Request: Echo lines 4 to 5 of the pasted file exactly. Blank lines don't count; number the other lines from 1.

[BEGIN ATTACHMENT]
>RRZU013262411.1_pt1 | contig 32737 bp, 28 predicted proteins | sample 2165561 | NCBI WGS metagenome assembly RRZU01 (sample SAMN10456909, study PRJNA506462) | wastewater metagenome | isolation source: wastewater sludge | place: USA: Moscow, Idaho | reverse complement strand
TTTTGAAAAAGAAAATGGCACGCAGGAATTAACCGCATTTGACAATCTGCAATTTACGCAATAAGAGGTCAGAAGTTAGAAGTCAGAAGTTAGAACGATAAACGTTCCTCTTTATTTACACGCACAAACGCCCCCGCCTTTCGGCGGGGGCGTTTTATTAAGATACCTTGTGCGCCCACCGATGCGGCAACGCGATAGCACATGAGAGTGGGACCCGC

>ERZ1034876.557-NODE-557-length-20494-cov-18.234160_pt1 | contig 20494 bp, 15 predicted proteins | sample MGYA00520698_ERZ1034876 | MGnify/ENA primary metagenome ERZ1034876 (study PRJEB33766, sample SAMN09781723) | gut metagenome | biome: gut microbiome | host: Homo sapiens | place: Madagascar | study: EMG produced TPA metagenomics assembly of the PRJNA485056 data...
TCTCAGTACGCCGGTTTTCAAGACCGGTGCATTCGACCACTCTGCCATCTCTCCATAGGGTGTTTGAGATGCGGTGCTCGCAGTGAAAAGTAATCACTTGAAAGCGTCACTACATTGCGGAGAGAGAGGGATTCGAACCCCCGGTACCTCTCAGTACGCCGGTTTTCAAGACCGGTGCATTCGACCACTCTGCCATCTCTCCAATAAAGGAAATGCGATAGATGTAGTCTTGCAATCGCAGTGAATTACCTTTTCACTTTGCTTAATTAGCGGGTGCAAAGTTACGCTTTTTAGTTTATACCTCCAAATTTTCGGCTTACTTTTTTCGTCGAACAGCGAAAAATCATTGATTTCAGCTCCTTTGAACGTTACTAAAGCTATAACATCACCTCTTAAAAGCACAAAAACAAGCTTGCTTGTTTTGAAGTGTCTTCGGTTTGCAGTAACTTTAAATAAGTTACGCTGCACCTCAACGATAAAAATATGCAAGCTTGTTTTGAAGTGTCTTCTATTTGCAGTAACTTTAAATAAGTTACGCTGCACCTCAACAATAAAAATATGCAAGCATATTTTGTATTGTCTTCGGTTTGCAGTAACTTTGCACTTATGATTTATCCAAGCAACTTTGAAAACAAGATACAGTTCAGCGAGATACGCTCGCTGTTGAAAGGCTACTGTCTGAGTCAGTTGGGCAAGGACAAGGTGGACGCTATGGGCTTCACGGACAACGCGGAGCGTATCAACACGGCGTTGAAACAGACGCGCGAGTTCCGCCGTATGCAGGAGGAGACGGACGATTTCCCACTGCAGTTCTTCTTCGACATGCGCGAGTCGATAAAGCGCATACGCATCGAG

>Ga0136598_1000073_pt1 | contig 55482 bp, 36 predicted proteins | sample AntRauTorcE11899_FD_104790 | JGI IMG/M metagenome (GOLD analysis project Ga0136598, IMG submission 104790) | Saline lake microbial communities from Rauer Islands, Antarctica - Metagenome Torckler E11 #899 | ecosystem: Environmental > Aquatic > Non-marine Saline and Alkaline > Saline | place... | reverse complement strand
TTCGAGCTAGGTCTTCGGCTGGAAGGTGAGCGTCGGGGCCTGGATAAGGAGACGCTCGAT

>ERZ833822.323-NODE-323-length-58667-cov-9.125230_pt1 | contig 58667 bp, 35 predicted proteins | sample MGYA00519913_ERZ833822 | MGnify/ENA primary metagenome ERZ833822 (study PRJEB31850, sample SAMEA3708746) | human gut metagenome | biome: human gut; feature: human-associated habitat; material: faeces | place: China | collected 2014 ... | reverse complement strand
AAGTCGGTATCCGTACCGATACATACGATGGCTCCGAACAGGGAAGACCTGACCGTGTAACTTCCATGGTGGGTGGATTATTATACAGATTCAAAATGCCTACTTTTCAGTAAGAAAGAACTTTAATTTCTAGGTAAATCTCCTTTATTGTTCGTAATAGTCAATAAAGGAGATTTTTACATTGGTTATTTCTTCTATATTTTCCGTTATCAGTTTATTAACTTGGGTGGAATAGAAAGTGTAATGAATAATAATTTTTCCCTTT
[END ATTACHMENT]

TCTCAGTACGCCGGTTTTCAAGACCGGTGCATTCGACCACTCTGCCATCTCTCCATAGGGTGTTTGAGATGCGGTGCTCGCAGTGAAAAGTAATCACTTGAAAGCGTCACTACATTGCGGAGAGAGAGGGATTCGAACCCCCGGTACCTCTCAGTACGCCGGTTTTCAAGACCGGTGCATTCGACCACTCTGCCATCTCTCCAATAAAGGAAATGCGATAGATGTAGTCTTGCAATCGCAGTGAATTACCTTTTCACTTTGCTTAATTAGCGGGTGCAAAGTTACGCTTTTTAGTTTATACCTCCAAATTTTCGGCTTACTTTTTTCGTCGAACAGCGAAAAATCATTGATTTCAGCTCCTTTGAACGTTACTAAAGCTATAACATCACCTCTTAAAAGCACAAAAACAAGCTTGCTTGTTTTGAAGTGTCTTCGGTTTGCAGTAACTTTAAATAAGTTACGCTGCACCTCAACGATAAAAATATGCAAGCTTGTTTTGAAGTGTCTTCTATTTGCAGTAACTTTAAATAAGTTACGCTGCACCTCAACAATAAAAATATGCAAGCATATTTTGTATTGTCTTCGGTTTGCAGTAACTTTGCACTTATGATTTATCCAAGCAACTTTGAAAACAAGATACAGTTCAGCGAGATACGCTCGCTGTTGAAAGGCTACTGTCTGAGTCAGTTGGGCAAGGACAAGGTGGACGCTATGGGCTTCACGGACAACGCGGAGCGTATCAACACGGCGTTGAAACAGACGCGCGAGTTCCGCCGTATGCAGGAGGAGACGGACGATTTCCCACTGCAGTTCTTCTTCGACATGCGCGAGTCGATAAAGCGCATACGCATCGAG

>Ga0136598_1000073_pt1 | contig 55482 bp, 36 predicted proteins | sample AntRauTorcE11899_FD_104790 | JGI IMG/M metagenome (GOLD analysis project Ga0136598, IMG submission 104790) | Saline lake microbial communities from Rauer Islands, Antarctica - Metagenome Torckler E11 #899 | ecosystem: Environmental > Aquatic > Non-marine Saline and Alkaline > Saline | place... | reverse complement strand